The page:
The intensifying debate over when the Federal Reserve raises interest rates is little more than a sideshow when it comes to the ability of the U.S. to borrow.
For all the concern fixed-income assets will tumble once the central bank boosts rates, the Treasury Department still managed to get investors to submit $3.4 trillion of bids for the $1.12 trillion of notes and bonds sold this year, according to data compiled by Bloomberg. That represents a bid-to-cover ratio of 3.06, the second-highest on record and up from 2.88 in all of last year.
Banco Espirito revealed its exposure to related companies on July 11, calming markets and indicating to some investors that the turmoil wouldn’t prevent the Fed from continuing on its path of reducing unprecedented monetary stimulus.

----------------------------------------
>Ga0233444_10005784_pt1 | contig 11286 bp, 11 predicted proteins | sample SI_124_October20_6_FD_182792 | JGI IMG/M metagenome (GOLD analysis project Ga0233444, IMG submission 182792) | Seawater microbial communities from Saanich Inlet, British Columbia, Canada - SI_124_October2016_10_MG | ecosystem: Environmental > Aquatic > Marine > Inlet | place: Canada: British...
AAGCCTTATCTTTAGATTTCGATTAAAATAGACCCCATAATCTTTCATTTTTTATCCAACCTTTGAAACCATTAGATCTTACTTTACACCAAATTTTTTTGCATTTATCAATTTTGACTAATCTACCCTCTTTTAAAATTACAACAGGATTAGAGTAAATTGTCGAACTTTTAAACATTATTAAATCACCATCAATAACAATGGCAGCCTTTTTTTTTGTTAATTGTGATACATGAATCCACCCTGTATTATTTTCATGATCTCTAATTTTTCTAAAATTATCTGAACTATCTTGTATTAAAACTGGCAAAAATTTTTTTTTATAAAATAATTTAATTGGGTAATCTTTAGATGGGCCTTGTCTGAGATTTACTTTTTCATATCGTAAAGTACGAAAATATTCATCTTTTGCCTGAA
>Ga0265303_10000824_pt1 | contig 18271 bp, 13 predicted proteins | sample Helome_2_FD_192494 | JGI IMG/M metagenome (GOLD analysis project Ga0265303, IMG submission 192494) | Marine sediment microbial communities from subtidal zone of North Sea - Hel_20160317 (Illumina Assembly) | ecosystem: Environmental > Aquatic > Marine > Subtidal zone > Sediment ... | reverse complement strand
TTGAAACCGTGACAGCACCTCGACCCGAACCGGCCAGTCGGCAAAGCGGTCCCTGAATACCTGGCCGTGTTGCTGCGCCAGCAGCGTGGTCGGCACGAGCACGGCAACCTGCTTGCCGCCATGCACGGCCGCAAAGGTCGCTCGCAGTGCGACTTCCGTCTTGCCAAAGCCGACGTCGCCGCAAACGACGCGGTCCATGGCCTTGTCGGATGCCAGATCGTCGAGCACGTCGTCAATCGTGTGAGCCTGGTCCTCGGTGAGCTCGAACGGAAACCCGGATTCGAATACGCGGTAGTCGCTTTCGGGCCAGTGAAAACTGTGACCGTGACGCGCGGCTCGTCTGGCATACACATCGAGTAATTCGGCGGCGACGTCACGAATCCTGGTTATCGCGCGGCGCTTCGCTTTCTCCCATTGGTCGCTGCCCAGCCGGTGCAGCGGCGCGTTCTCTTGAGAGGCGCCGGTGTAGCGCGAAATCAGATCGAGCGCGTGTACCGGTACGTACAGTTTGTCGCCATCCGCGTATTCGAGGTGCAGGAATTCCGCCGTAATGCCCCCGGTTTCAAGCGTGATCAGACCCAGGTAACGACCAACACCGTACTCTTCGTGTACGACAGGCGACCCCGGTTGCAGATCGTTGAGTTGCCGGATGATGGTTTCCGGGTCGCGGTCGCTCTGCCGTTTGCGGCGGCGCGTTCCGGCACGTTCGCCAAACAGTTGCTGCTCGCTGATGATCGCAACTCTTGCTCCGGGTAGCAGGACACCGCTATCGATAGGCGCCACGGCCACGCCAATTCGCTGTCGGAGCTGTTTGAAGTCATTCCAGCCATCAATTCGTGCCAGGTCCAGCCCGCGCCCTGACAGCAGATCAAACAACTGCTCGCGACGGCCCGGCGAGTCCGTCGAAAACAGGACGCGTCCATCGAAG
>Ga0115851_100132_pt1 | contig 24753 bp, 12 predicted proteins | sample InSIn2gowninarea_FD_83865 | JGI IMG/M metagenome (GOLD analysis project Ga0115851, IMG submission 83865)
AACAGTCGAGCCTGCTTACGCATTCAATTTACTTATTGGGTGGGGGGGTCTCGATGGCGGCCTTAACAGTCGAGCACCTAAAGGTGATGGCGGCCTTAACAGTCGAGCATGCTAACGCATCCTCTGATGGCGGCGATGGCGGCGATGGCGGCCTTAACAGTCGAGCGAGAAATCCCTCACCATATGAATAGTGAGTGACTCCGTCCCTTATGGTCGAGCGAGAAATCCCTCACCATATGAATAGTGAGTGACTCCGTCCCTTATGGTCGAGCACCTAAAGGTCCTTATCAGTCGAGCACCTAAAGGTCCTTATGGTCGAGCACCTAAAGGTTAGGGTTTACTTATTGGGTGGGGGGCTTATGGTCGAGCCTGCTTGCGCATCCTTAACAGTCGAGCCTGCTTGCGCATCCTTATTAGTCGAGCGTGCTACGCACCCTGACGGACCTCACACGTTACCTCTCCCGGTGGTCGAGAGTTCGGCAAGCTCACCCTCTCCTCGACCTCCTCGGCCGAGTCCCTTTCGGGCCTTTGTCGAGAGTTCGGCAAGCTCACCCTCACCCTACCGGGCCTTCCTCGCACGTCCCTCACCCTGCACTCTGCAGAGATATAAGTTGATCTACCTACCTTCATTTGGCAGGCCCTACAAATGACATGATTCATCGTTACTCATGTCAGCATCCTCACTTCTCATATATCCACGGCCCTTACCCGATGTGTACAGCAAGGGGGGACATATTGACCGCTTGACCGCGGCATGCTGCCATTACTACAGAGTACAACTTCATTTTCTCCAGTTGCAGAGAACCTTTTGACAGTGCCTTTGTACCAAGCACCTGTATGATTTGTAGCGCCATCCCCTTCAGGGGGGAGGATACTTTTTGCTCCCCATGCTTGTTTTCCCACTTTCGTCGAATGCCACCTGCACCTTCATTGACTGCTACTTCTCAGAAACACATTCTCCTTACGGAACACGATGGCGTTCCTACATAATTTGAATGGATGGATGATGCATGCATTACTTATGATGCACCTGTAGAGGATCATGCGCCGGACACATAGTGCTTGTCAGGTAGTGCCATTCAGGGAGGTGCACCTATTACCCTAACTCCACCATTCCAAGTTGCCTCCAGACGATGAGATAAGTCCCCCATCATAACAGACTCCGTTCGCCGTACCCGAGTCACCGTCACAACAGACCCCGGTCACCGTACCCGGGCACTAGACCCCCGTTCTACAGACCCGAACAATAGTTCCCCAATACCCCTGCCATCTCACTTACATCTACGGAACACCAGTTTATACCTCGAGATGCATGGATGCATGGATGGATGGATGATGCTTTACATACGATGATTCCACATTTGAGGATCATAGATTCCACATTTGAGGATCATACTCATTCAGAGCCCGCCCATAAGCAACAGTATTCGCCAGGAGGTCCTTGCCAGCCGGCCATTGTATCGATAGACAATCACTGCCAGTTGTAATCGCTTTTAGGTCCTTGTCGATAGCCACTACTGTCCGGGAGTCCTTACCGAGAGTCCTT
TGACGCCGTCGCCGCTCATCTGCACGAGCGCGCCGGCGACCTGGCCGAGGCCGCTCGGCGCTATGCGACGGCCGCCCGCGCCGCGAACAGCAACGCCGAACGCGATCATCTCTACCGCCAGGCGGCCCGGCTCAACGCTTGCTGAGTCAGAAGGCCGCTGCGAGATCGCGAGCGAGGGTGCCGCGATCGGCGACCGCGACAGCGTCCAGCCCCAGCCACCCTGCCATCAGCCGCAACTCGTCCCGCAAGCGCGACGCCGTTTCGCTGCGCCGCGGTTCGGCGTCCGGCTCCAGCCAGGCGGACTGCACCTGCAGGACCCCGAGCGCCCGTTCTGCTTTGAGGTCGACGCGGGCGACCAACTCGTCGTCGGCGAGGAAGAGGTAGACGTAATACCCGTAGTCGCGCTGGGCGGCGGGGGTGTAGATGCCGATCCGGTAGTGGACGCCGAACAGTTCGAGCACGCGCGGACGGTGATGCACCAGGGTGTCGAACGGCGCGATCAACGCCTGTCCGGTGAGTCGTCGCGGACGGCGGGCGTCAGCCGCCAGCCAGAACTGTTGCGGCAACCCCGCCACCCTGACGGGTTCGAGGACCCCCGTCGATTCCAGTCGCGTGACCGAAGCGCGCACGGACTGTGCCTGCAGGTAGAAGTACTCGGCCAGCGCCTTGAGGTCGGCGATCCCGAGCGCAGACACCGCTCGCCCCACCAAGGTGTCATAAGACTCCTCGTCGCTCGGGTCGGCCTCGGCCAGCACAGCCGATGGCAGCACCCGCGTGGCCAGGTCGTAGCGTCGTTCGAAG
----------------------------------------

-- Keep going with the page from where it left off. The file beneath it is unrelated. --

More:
“The Fed is going to raise rates in the first half of next year, given the continuing economic strength and the creep higher in inflation,” Jennifer Vail, head of fixed-income research at Minneapolis-based U.S. Bank Wealth Management, which oversees $112 billion, said in a July 10 telephone interview. “We still believe rates are headed higher.”